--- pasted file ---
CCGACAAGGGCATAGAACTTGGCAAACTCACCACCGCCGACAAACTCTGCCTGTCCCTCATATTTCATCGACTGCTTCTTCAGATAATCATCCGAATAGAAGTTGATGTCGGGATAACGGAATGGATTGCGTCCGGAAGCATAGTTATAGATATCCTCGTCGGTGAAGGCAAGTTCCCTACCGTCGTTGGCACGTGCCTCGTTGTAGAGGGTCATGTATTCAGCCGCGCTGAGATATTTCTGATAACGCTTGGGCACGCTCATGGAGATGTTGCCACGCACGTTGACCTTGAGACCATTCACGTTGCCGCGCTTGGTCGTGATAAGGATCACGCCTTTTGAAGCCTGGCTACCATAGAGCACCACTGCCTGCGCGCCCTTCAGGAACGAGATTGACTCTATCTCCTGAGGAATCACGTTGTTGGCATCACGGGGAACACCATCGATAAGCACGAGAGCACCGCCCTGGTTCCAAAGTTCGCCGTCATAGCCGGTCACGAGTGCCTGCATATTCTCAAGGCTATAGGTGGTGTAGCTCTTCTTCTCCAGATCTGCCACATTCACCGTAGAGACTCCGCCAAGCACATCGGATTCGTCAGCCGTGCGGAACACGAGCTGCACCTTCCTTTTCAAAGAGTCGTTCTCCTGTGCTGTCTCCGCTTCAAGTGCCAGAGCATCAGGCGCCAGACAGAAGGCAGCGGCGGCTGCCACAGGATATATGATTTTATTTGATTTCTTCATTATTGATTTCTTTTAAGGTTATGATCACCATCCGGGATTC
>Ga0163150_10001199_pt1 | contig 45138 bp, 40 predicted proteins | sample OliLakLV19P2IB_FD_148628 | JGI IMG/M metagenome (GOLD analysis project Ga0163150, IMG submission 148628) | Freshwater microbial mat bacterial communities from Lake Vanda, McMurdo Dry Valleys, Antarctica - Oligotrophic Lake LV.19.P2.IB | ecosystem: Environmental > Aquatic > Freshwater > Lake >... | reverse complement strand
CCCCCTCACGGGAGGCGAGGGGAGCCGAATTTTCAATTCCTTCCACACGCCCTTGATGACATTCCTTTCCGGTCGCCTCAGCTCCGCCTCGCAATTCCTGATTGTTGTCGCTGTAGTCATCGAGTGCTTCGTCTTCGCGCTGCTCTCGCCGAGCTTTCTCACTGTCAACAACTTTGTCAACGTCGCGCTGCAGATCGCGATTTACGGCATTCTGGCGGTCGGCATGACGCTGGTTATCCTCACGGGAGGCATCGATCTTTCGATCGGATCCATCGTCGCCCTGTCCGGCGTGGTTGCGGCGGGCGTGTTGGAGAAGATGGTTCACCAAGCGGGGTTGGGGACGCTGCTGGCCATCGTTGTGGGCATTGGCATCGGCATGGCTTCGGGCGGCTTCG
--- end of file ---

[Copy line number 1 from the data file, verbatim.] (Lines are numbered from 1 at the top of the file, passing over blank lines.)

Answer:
CCGACAAGGGCATAGAACTTGGCAAACTCACCACCGCCGACAAACTCTGCCTGTCCCTCATATTTCATCGACTGCTTCTTCAGATAATCATCCGAATAGAAGTTGATGTCGGGATAACGGAATGGATTGCGTCCGGAAGCATAGTTATAGATATCCTCGTCGGTGAAGGCAAGTTCCCTACCGTCGTTGGCACGTGCCTCGTTGTAGAGGGTCATGTATTCAGCCGCGCTGAGATATTTCTGATAACGCTTGGGCACGCTCATGGAGATGTTGCCACGCACGTTGACCTTGAGACCATTCACGTTGCCGCGCTTGGTCGTGATAAGGATCACGCCTTTTGAAGCCTGGCTACCATAGAGCACCACTGCCTGCGCGCCCTTCAGGAACGAGATTGACTCTATCTCCTGAGGAATCACGTTGTTGGCATCACGGGGAACACCATCGATAAGCACGAGAGCACCGCCCTGGTTCCAAAGTTCGCCGTCATAGCCGGTCACGAGTGCCTGCATATTCTCAAGGCTATAGGTGGTGTAGCTCTTCTTCTCCAGATCTGCCACATTCACCGTAGAGACTCCGCCAAGCACATCGGATTCGTCAGCCGTGCGGAACACGAGCTGCACCTTCCTTTTCAAAGAGTCGTTCTCCTGTGCTGTCTCCGCTTCAAGTGCCAGAGCATCAGGCGCCAGACAGAAGGCAGCGGCGGCTGCCACAGGATATATGATTTTATTTGATTTCTTCATTATTGATTTCTTTTAAGGTTATGATCACCATCCGGGATTC